WhovianNet.co.uk Advanced Preview: The Pilot
After weeks, months and nearly a year since her announcement, Pearl Mackie is about to make her official entree into the Doctor Who universe, as the TARDIS prepares to open its doors to a brand new series this Saturday. But what did WhovianNet think of her debut? Basically, it’s like all of our Christmases have come early.
And Christmas really does come early at one point, as The Pilot kicks off with a stylish (kudos to director Lawrence Gough – loving your work!) sequence – set over several months – to document the Doctor’s personal tutoring lessons with his favourite pupil, Bill Potts, at the university where, for reasons that will be explained, he’s serving as a lecturer, while she’s serving… well, chips.
The fleeting festive scene is one of the many initial heartwarming moments between the new partners in crime, and they’ve even bought each other presents, which is sure to melt your Whovian hearts. The Doctor’s thoughtful gift to Bill brings tears to her eyes, and it will probably bring some to yours, too. You have been warned.
Because, in a nutshell, that’s what the Series 10 premiere is all about. Amidst all of the developing danger, it’s a story about the Doctor meeting his new companion, and as such it is ultimately a much more intimate series opener than the ones we’ve come to expect from Steven Moffat. We’re definitely not complaining, though, as it’s one of his strongest, tightest episodes yet. It’s less about scale and spectacle and more about two people getting to know each other, but the stakes are still hella high as Bill finds herself caught up in a confounding campus conundrum. Try saying that three times when you’re drunk!
“Intimate”, though, is the perfect word to describe The Pilot. Even the pre-titles sequence, which Steven usually utilises as ambitious, ‘fly by the seat of your pants’-type prequels, is a simple yet satisfying opening. It all takes place in the Doctor’s office as Bill stumbles across the TARDIS for the first time, and Steven’s scriptwriting skills manage to honour the past (two familiar faces make an appearance), establish the present and look ahead to the future all within the matter of minutes. Or 5 minutes and 4 seconds, to be precise. You’ll absolutely love the first scene, and not only because it will leave you humming along to what we can assume is Bill’s personal theme, courtesy of the master maestro that is Murray Gold. It’s full of whimsy, joy and wonder. Another classic.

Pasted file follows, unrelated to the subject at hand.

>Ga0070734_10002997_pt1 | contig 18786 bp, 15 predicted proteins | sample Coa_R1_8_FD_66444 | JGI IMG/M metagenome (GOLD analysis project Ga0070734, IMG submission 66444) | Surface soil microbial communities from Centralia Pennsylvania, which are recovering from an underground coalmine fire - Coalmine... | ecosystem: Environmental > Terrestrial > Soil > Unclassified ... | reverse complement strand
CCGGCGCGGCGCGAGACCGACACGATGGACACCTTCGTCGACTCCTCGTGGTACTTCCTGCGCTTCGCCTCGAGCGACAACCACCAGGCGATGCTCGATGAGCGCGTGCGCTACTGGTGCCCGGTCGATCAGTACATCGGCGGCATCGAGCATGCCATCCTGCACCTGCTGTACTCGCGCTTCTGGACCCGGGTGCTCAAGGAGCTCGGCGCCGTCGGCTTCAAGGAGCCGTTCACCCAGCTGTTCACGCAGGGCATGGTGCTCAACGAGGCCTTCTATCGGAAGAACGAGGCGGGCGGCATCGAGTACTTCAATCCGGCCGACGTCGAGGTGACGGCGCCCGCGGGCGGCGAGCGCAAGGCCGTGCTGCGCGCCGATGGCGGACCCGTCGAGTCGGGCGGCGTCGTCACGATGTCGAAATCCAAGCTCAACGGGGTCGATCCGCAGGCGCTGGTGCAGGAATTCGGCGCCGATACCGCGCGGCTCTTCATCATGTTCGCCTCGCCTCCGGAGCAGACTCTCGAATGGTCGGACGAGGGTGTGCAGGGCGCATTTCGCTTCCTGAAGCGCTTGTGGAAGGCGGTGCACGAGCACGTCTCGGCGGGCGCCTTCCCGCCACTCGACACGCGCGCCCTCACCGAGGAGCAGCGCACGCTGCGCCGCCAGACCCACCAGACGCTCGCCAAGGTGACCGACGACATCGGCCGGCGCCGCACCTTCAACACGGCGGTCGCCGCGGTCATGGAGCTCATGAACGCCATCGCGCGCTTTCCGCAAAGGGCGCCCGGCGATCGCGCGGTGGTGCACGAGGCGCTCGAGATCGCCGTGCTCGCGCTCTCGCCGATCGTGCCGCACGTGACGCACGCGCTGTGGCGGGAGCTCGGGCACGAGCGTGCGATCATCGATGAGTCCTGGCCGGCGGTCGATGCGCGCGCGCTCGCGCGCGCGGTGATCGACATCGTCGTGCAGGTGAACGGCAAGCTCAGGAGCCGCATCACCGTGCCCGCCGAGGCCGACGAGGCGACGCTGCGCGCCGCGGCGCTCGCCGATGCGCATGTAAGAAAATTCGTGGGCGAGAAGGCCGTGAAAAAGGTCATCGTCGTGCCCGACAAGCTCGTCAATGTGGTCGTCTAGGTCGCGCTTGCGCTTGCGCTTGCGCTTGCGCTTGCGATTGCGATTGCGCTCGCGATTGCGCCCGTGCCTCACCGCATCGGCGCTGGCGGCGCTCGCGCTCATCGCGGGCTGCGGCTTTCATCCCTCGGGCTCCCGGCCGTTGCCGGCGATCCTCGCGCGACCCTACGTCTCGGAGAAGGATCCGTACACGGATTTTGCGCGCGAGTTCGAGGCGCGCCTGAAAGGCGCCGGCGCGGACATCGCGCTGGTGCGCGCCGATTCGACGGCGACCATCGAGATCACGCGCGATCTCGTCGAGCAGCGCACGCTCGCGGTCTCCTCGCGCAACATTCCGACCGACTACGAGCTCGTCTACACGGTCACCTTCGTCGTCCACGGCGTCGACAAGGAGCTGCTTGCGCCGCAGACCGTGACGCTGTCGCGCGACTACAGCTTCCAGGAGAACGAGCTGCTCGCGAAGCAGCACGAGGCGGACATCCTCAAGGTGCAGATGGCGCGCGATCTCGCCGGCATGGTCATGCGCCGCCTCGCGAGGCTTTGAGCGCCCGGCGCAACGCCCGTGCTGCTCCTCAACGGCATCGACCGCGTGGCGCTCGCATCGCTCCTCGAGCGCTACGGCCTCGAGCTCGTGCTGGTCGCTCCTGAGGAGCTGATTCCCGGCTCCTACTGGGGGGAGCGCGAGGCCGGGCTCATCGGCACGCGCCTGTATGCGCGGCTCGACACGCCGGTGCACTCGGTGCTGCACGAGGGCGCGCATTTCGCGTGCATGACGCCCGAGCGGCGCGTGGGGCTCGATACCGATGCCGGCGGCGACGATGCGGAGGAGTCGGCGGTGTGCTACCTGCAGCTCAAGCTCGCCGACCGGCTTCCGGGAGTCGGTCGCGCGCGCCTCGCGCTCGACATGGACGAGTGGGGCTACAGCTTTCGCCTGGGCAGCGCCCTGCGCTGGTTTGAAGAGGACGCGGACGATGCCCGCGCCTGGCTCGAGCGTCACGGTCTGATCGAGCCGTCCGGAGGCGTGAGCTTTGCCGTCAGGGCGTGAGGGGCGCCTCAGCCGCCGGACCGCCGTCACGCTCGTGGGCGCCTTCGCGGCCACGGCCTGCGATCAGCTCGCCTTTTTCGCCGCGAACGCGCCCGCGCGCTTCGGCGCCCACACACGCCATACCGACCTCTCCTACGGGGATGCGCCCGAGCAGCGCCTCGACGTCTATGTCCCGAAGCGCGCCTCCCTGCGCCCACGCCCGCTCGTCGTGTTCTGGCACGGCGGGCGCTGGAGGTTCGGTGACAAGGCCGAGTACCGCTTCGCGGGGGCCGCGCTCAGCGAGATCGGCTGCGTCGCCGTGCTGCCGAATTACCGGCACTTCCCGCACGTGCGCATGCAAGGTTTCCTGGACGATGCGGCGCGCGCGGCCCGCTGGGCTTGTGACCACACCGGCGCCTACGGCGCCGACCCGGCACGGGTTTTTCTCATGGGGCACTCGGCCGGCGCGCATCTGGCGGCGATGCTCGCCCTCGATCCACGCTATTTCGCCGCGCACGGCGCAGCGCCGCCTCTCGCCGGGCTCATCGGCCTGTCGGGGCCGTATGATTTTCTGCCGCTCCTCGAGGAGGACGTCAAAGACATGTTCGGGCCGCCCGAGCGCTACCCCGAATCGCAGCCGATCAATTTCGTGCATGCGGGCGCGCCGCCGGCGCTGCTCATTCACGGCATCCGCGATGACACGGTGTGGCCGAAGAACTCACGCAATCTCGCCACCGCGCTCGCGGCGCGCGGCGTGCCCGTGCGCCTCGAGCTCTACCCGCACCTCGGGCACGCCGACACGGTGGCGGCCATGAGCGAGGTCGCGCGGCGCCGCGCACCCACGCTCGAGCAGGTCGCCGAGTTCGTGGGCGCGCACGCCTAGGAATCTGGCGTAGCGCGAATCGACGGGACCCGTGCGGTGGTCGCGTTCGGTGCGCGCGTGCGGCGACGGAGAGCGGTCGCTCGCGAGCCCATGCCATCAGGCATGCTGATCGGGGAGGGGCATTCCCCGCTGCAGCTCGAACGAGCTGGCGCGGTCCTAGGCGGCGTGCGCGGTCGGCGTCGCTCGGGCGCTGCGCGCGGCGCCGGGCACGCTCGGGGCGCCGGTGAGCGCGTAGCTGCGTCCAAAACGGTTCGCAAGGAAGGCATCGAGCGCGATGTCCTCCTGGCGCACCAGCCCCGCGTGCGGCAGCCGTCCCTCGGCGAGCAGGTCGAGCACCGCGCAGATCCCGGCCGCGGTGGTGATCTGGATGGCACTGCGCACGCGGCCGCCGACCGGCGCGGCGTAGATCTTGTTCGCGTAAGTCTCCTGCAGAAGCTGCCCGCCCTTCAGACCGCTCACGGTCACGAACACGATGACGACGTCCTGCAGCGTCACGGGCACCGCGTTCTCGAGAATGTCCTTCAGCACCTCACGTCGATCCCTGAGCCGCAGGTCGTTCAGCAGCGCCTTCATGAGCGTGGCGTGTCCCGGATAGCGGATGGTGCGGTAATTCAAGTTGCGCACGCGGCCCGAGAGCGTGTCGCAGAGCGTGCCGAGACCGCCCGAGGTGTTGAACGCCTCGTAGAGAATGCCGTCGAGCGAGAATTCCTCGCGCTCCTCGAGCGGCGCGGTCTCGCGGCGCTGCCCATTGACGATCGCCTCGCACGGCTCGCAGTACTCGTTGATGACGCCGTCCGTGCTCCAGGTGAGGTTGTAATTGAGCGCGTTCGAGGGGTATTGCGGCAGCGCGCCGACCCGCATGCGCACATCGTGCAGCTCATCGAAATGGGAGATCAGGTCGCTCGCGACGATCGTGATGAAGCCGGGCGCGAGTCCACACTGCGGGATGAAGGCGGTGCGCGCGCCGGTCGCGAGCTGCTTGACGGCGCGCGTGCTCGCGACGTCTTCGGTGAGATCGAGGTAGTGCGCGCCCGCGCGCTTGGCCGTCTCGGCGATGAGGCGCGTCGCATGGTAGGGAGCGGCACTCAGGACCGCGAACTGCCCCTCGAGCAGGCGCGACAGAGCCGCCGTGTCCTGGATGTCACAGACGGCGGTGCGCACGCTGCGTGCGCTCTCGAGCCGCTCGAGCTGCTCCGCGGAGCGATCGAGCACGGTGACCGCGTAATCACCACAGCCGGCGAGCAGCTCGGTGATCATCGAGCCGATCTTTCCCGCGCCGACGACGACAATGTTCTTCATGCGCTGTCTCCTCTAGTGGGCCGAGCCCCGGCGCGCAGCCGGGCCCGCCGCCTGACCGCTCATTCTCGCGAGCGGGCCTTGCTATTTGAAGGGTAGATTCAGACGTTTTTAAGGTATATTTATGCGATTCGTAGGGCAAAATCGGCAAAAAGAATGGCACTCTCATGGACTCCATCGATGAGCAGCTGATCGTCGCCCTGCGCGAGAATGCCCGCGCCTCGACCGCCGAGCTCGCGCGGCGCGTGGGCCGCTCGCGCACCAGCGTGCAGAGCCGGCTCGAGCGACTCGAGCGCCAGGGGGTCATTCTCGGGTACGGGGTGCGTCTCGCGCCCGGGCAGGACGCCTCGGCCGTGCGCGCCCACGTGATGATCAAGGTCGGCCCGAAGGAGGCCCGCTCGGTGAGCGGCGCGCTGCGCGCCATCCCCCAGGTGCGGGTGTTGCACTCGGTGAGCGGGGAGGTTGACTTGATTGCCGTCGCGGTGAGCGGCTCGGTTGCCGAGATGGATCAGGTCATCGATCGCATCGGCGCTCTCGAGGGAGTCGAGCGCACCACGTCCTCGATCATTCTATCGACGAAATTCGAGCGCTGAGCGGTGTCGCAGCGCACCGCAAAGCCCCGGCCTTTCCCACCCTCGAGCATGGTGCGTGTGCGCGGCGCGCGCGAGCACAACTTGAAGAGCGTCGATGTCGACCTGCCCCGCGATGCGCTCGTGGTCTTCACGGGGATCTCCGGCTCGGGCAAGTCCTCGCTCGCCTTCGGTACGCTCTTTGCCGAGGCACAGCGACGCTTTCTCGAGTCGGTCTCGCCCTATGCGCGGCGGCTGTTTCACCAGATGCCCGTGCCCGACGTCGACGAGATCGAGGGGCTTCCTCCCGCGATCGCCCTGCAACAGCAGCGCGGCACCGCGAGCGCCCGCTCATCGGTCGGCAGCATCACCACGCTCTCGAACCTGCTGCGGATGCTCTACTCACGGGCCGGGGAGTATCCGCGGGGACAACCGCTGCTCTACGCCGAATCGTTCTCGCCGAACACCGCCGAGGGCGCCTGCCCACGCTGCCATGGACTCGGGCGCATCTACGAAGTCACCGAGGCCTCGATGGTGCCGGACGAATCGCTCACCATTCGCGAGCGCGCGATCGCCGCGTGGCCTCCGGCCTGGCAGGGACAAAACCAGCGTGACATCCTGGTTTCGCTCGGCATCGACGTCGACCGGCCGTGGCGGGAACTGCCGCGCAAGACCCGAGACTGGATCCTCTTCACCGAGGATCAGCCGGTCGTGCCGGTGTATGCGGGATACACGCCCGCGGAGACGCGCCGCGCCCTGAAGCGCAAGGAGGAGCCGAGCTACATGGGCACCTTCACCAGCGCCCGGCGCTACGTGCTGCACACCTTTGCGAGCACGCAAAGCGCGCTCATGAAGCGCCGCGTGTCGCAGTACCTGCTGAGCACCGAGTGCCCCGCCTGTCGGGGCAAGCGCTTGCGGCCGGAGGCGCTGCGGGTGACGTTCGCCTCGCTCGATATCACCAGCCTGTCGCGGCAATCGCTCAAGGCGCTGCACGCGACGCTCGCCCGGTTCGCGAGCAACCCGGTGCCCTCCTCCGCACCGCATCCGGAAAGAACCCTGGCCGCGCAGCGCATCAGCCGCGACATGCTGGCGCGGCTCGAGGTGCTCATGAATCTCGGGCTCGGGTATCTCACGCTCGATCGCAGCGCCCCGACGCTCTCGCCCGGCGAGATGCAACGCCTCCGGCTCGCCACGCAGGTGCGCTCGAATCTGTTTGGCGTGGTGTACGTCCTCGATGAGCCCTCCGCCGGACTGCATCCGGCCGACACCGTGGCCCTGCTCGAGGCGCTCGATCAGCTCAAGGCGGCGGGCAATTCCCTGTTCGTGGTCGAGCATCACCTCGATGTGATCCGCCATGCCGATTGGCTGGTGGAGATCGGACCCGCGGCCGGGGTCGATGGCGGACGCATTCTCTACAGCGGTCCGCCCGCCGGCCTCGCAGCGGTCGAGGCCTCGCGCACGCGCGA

As soon as the titles have rolled (they haven’t changed, in case you were wondering, but do they really need to?), the Doctor and Bill’s relationship has already been firmly cemented as one of the most interesting and intriguing Doctor/companion dynamics in the show’s history. That is in no way a mean feat, and a credit to the outgoing showrunner, as Bill already feels like she’s been around forever, in the best possible way.
The episode itself has been described as the perfect starting point for new viewers and it goes without saying that this is largely due to the fact that the story is told from Bill’s perspective. The majority of the adventure takes place on campus (with a quick jaunt to the other end of the universe, 23 million years in the future, thrown in for good measure, naturally), and Pearl Mackie is really given the chance to shine as we join her in discovering the Doctor’s world in all its weird and wonderful glory. The moment she sees the interior of the TARDIS is particularly memorable, and it’s her brilliantly executed one liners and quirky questions which make her stand out from her predecessors. She really is something new, which is exactly what the Doctor ordered. He’s really going to have to up his game.
The most important factor to take away from this episode is that it makes us care. As she joins the Doctor and Nardole to see the universe anew in the final moments, we care about our new friend Bill Potts. When the TARDIS doors close behind her, we just wish we were going along with her. We will be, of course, as there are still 11 episodes to come, but the abrupt ending makes for a poignant closing scene to what we’d describe as the best companion introduction of the modern series.
Let’s not forget the big bad. Without giving too much away (but trust us when we say that you’ll never quite look at puddles in the same way…), the underlying threat fuels the development of Bill’s character, as we’re left with the sense that the story of/her connection with Heather – the girl with the star in her eye – is only just beginning. The Daleks make a blink and you’ll miss it cameo appearance too, with the Doctor’s oldest adversaries once again being exploited in an original, albeit ultimately underwhelming, fashion. It ties up the Friends from the Future scene, though, so it’s nice to get that out of the way so soon. Onwards!
And “onwards” can’t come soon enough. Series 10 is already shaping to be one of the best ones yet, and if The Pilot is anything to go by, we really are in for one hell of a treat. Peter Capaldi expectedly kicks off his final series as a force to be reckoned with, and with Pearl in tow, the new chemistry on the TARDIS is sizzling. Matt Lucas deserves a special mention for his reprisal as Nardole, who it somewhat tragically underused in this episode, though there’s already enough going on to keep the story flowing, so we’ll let that one slide. There’ll be plenty more where he came from over the coming weeks.
In a nutshell, The Pilot is the perfect introduction. It’s sort of one of those episodes that you’d watch on a rainy day, but bearing in mind what’s to come, we’ll probably look back and appreciate that they eased us into it gently. With the Doctor, Bill and Nardole, the prospect of travelling through time and space just got very exciting. A time for heroes it is indeed. And do you know what? It’s about bloody time.